The glo up is self-evident and ever glowing!

CREDIT: @mirandajadee7 / Twitter

Ever looked back on photos of yourself when you were still trying to perform to fit in? Only do this around Halloween because there is no other appropriate time for it.

Some of us called out white-washing when we see it.

CREDIT: @anthonysthots / Twitter

The organization actually does an incredible job of representing the diverse LGBT community. Check their feed and check their apoyo of Emma Gonzalez.

Organizations that offer mentorships can be so important for people who can’t come out to their families.

CREDIT: @jaileaan / Twitter

We all remember whatever periods of time we acted straight or used “they” pronouns to describe our significant other. Going home to the family in those days sucked. There’s a light at the end of the tunnel, friend.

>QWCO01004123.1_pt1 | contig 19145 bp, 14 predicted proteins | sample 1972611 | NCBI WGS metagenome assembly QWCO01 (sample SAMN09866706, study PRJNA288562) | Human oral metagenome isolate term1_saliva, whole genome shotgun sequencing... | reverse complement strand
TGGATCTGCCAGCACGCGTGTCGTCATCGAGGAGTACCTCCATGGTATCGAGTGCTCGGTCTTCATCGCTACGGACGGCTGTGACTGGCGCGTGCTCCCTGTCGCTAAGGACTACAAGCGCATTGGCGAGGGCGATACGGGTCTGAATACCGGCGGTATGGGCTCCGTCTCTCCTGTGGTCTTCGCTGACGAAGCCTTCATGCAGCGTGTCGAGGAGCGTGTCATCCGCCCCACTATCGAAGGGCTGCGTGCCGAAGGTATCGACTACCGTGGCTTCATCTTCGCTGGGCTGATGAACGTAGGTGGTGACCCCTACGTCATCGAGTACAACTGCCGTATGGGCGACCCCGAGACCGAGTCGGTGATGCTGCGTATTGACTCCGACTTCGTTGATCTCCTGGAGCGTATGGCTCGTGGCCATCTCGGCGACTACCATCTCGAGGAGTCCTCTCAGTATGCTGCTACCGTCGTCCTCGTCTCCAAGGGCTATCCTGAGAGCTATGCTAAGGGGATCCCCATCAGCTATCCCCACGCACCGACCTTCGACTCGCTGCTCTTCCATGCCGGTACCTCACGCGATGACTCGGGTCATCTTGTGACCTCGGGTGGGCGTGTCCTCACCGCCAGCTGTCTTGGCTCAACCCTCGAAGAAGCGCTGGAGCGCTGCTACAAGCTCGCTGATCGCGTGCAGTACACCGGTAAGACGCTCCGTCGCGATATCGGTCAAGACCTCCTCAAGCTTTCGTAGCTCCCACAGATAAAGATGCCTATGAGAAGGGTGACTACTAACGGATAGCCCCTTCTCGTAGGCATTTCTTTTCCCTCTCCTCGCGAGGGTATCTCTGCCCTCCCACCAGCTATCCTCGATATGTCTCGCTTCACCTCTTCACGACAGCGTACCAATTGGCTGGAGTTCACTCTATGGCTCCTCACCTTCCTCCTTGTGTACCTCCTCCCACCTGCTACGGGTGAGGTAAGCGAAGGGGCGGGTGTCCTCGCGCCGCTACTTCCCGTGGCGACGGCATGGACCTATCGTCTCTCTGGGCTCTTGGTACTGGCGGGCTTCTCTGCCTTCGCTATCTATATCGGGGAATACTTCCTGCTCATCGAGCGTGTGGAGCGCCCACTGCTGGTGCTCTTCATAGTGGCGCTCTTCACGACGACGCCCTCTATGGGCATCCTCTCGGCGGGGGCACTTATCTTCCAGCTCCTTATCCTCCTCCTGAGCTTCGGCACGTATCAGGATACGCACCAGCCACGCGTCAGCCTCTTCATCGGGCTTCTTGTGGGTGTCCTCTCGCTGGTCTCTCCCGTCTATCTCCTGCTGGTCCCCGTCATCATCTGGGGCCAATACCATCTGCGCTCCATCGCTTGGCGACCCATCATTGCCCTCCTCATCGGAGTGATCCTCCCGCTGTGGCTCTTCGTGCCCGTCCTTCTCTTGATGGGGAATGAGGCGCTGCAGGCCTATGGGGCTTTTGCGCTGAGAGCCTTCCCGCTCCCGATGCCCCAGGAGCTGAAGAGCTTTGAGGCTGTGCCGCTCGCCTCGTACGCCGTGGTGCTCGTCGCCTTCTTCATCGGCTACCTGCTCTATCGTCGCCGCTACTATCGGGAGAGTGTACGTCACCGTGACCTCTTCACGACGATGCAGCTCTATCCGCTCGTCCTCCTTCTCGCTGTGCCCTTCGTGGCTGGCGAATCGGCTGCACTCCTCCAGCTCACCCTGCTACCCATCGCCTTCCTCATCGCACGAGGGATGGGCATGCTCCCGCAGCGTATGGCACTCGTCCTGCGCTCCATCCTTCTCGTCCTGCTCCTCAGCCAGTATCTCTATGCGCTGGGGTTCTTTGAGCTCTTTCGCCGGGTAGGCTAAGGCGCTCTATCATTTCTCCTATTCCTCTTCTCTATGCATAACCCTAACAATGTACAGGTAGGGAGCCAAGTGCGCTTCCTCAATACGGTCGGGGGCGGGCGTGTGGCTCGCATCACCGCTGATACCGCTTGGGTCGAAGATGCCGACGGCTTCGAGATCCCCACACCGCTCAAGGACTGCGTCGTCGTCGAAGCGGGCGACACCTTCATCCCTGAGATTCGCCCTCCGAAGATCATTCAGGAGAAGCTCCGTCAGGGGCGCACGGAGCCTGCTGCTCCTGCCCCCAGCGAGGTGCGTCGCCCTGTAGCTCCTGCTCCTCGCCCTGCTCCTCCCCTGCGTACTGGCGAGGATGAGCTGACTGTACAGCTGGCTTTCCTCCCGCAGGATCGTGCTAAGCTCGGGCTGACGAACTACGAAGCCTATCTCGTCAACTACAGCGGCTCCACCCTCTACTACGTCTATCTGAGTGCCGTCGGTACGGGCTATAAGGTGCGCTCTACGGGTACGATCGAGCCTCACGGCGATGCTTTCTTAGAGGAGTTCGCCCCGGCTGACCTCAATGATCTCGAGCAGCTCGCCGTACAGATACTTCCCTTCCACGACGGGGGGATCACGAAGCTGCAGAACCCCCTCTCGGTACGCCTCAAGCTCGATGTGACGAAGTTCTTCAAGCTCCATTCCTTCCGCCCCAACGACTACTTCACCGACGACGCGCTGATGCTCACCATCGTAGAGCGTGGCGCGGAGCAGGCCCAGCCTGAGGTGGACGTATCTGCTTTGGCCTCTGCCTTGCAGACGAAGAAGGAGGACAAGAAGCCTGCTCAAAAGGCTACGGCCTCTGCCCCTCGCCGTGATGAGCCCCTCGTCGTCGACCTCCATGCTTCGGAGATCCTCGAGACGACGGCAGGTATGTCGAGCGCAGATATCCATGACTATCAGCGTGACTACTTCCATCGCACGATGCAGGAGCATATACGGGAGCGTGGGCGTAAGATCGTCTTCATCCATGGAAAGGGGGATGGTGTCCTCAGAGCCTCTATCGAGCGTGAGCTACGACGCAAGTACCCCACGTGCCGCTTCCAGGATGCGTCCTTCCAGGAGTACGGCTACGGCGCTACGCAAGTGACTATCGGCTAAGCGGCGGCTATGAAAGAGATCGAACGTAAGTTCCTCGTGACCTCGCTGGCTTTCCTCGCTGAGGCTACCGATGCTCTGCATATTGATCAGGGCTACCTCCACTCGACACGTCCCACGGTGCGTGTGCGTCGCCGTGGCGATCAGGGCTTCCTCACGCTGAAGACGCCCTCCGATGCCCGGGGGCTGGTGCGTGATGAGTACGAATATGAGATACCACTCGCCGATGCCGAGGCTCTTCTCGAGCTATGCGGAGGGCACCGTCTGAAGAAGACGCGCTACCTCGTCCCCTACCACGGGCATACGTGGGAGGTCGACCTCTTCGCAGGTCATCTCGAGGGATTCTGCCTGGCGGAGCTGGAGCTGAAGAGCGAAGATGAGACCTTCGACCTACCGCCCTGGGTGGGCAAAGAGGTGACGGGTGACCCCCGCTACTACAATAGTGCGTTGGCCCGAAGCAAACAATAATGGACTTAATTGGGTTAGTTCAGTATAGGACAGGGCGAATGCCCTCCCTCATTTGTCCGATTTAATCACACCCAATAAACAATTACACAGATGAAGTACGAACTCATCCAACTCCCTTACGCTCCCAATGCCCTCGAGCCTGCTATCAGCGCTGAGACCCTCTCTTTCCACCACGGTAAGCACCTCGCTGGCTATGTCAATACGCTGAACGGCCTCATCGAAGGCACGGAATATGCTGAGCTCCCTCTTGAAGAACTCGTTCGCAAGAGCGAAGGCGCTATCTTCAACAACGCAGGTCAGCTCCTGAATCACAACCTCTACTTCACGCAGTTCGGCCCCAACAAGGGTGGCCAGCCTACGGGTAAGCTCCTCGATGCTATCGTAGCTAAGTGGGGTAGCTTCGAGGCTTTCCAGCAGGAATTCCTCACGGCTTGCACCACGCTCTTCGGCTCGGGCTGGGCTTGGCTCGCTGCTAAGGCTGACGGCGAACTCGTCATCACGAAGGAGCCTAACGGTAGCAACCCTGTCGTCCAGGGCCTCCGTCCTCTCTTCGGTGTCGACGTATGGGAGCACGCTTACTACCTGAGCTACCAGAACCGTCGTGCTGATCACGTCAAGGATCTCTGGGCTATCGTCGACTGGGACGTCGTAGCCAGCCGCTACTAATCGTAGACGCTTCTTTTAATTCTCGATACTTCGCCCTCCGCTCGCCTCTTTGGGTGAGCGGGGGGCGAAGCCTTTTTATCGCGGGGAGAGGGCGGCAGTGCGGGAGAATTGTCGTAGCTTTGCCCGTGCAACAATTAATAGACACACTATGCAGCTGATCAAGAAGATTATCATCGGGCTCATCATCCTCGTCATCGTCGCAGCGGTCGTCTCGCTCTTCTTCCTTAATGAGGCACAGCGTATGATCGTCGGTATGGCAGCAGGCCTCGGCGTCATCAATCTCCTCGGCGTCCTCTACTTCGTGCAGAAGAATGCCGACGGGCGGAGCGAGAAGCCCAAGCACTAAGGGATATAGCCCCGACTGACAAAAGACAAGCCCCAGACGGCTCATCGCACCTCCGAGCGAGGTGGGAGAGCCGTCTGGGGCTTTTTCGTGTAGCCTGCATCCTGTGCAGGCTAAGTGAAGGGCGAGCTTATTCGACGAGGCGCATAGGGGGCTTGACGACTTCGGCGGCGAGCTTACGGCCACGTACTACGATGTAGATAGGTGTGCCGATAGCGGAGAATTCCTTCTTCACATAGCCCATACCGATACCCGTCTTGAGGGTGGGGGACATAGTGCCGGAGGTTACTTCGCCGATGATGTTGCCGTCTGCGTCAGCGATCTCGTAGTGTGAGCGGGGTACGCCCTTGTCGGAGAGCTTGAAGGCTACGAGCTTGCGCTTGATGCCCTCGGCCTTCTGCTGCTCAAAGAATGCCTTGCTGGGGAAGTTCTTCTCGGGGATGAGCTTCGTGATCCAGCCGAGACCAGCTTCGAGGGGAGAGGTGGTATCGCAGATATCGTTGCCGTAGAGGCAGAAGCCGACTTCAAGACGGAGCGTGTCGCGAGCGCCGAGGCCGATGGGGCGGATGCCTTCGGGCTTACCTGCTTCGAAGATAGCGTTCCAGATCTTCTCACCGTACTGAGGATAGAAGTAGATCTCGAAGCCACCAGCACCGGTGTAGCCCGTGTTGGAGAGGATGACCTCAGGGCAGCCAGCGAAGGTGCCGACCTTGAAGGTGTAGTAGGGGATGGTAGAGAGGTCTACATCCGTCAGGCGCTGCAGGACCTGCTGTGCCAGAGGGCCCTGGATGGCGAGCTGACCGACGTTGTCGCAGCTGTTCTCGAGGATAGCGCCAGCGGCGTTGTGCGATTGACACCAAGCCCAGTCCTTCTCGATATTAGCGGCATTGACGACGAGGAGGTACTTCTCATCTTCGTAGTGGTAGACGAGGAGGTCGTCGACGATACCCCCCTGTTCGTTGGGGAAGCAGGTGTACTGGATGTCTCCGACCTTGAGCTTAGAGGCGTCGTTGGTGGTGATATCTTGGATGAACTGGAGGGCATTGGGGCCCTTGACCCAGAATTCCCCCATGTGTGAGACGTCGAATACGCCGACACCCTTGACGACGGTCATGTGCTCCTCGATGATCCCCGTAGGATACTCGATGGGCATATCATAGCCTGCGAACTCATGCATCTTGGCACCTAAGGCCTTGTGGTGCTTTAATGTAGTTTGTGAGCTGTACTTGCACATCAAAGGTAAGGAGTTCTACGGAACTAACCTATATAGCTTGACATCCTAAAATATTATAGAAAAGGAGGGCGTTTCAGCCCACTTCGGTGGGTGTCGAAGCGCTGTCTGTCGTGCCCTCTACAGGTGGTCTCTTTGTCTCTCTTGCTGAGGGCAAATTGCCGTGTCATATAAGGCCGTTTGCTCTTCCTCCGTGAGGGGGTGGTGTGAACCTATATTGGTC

TBH, not everyone has a hard coming out story.

CREDIT: @shlomo4u / Twitter

I’m not saying that this guy didn’t struggle. I hope he didn’t. I hope that one day, nobody feels strange and alone in a hetero world. Times are changing.

READ: Here Are 11 LGBTQ Latinos Who Will Make You Proud To Say You Are Part Of The Same Community

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I Started Yearly Trips To Mexico With My White Husband So We Could Better Understand Each Other

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I Started Yearly Trips To Mexico With My White Husband So We Could Better Understand Each Other

Courtesy of Araceli Cruz